Wednesday, May 20, 2009

Nichole vs. Tokyo Police Club

Tokyo Police Club Audio

Nichole vs. Tokyo Police Club
The EARL Atlanta, GA
March 5, 2009

Nichole Bennett: Just introduce yourself.
Greg Alsop: I’m Greg Alsop. I’m in Atlanta, and I play drums in Tokyo Police Club.
NB: Thank you so much for joining me. So I guess just a little bit of background on the band. If you could describe the story of your band, would it be a comic book or would it be a pop-up book? And maybe fill in the details.
GA: I would probably choose a pop-up book. I’m not as familiar with graphic novels as some. I sort of grew up on pop-up books. I had a great version of “The Night Before Christmas” that my mom bought in the seventies that saw me through year after year.
NB: Yeah I make my parents read mine every Christmas.
GA: Yeah, same. We formed in January of 2005. We were all friends in high school. So you could picture us all there drawn in mostly pastel colors. And there’s a little slide arrow of us waving in front of our high school. We’d all just been friends in high school. The other three had known each other since elementary school, and we all just kind of bonded over similar taste in music. We were the only people we really knew in our small town who were into a lot of the new bands that were coming out around that time. You know like Interpol, The Strokes, Arcade Fire… Everyone else was, kind of strangely, into hip hop. It was a bunch of really rich white kids. Just like…beating each other up for no reason. And we were like “I don’t want any part in that.” So, our thing to do on Friday nights was just to gather in somebody’s basement and just play music until our parents told us to stop. Eventually, that brought us here.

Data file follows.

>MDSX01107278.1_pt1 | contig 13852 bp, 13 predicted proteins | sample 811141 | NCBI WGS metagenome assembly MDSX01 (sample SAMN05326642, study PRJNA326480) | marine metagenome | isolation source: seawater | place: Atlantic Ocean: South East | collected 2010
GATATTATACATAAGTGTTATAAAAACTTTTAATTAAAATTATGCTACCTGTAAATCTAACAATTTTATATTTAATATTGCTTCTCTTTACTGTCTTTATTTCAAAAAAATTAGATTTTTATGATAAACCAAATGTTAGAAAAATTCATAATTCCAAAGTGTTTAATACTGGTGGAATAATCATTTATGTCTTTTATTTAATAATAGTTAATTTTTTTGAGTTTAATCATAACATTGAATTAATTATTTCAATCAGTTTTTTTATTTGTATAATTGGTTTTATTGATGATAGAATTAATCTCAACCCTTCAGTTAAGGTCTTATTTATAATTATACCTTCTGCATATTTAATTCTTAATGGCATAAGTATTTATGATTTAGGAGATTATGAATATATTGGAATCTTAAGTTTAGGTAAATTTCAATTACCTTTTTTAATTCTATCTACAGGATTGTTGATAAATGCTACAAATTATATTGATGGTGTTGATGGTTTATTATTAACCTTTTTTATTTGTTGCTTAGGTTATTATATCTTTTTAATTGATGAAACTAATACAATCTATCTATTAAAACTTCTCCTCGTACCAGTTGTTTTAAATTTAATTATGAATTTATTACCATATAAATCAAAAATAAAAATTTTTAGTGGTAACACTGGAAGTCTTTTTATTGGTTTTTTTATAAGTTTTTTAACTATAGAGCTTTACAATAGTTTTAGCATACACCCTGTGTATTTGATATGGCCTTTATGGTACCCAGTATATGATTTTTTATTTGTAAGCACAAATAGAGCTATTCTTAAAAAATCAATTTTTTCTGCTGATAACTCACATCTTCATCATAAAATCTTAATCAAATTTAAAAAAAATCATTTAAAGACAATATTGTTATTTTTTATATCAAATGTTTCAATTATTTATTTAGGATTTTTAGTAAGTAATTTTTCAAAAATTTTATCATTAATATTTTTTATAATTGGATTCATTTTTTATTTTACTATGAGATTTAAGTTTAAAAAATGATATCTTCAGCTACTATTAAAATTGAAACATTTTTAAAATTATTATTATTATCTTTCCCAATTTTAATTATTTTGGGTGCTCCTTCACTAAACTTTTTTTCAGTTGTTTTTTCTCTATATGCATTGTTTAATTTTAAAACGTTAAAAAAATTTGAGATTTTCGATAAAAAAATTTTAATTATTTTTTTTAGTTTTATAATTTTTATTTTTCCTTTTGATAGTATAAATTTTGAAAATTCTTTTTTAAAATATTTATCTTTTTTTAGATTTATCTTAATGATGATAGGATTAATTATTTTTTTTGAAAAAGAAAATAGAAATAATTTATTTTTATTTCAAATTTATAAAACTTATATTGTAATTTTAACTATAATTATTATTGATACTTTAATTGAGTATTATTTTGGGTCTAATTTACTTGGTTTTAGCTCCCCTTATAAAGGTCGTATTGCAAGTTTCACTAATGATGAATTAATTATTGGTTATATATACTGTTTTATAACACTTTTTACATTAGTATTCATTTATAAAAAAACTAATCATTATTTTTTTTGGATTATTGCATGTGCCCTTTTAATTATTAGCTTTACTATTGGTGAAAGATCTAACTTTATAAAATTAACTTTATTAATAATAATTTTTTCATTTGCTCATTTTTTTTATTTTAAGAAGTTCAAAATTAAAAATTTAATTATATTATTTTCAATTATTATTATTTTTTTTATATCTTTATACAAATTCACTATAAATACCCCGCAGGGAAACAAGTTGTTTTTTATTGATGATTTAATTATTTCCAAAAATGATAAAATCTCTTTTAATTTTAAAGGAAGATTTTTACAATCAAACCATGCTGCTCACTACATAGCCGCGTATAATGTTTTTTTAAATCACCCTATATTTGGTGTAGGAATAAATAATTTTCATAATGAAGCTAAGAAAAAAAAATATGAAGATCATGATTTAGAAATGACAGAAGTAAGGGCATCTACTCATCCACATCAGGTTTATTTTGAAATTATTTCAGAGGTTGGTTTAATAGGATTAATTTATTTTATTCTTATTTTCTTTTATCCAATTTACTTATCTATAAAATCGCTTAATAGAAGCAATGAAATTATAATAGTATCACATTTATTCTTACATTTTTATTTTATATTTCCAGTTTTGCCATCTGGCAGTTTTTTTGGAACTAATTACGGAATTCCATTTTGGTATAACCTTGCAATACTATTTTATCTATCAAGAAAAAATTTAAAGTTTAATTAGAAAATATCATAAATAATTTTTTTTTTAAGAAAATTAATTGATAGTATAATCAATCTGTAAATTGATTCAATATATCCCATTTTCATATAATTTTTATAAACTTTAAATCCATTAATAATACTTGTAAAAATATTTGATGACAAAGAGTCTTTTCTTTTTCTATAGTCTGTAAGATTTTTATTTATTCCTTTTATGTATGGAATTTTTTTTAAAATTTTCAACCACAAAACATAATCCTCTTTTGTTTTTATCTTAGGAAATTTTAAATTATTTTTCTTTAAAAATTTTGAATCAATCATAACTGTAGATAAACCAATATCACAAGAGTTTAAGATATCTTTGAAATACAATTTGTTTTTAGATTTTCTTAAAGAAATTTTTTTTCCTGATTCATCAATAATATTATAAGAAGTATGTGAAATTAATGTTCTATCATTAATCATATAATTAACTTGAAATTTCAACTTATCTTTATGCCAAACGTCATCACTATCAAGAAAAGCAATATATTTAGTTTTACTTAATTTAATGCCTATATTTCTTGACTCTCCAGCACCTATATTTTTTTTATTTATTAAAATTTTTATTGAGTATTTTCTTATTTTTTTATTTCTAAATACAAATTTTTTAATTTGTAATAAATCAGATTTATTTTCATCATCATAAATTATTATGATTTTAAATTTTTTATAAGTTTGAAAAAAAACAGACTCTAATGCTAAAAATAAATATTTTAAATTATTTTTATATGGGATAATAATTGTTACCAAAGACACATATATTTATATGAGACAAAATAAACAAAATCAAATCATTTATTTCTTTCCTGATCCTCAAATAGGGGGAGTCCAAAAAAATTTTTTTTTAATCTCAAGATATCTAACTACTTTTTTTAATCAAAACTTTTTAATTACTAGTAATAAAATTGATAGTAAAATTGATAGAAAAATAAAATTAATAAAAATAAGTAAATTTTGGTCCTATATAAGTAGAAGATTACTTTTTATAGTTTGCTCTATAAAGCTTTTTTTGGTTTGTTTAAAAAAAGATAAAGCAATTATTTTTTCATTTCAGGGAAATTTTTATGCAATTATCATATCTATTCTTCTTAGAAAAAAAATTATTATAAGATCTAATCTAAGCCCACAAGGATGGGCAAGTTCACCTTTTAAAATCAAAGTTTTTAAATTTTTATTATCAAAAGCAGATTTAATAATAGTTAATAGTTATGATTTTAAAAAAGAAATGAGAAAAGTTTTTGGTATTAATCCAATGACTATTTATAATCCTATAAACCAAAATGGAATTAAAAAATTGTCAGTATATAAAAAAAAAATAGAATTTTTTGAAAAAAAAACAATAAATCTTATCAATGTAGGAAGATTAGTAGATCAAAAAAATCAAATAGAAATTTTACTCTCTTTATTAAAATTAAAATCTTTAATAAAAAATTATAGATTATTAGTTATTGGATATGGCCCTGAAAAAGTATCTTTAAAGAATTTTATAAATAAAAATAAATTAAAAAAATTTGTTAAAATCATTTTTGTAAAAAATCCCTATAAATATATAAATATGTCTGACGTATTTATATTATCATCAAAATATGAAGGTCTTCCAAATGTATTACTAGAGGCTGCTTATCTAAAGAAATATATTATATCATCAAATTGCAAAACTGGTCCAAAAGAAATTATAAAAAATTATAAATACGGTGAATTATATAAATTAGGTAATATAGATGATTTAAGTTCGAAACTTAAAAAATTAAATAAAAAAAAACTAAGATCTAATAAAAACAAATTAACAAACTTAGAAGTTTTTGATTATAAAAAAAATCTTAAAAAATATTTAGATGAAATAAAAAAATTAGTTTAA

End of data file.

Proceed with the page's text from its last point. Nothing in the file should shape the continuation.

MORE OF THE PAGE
NB: Where did the name Tokyo Police Club come from?
GA: There’s no good story.
NB: Is it just words mashed together?
GA: Yeah, it really is just words mashed together. That’s the best description. We should come up with a decent story for it because people ask us that all the time. We’re not a band full of mystery. That’s the problem…very open. And we’ve got nothing to say about our name. We wrote the song “Cheer It On” in May of 2005 and it came to be our first show, and we were like “We need to call ourselves something.”
NB: So how is this tour going?
GA: It’s fantastic. It’s the best. Yeah, we are touring with all incredible bands that we are great friends with. Ruby Coast from our home town in Toronto. Born Ruffians from there also. The Harlem Shakes, who are amazing. Ra Ra Riot, who we’ve been out with before. If I’m missing somebody, then I apologize, but it’s just all incredible bands.
NB: Yeah, I saw that all of your openers are fantastic.
GA: Yeah, we wanted it to be that way. We haven’t toured in a while, and we’re not going to be touring again for a while, so we wanted to make this as fun as possible. Going out on tour can be very exhausting, but when you get to the venue everyday and there’s a bunch of people there that you’re really excited to hang out with it’s much better.
NB: How would you describe the sound of the band, or even maybe the sound that you guys are looking for, to a three year old?
GA: To a three year old? We’re music you can jump around and have fun to, I’d say. You don’t have to cover your ears. We don’t have too many swears. Hopefully they aren’t words that a three year old would be familiar with anyway so it doesn’t really matter. Even if, there’s nothing that you would be shocked to hear a three year old say. It’d be a little more cute.
NB: Three year olds cover Tokyo Police Club.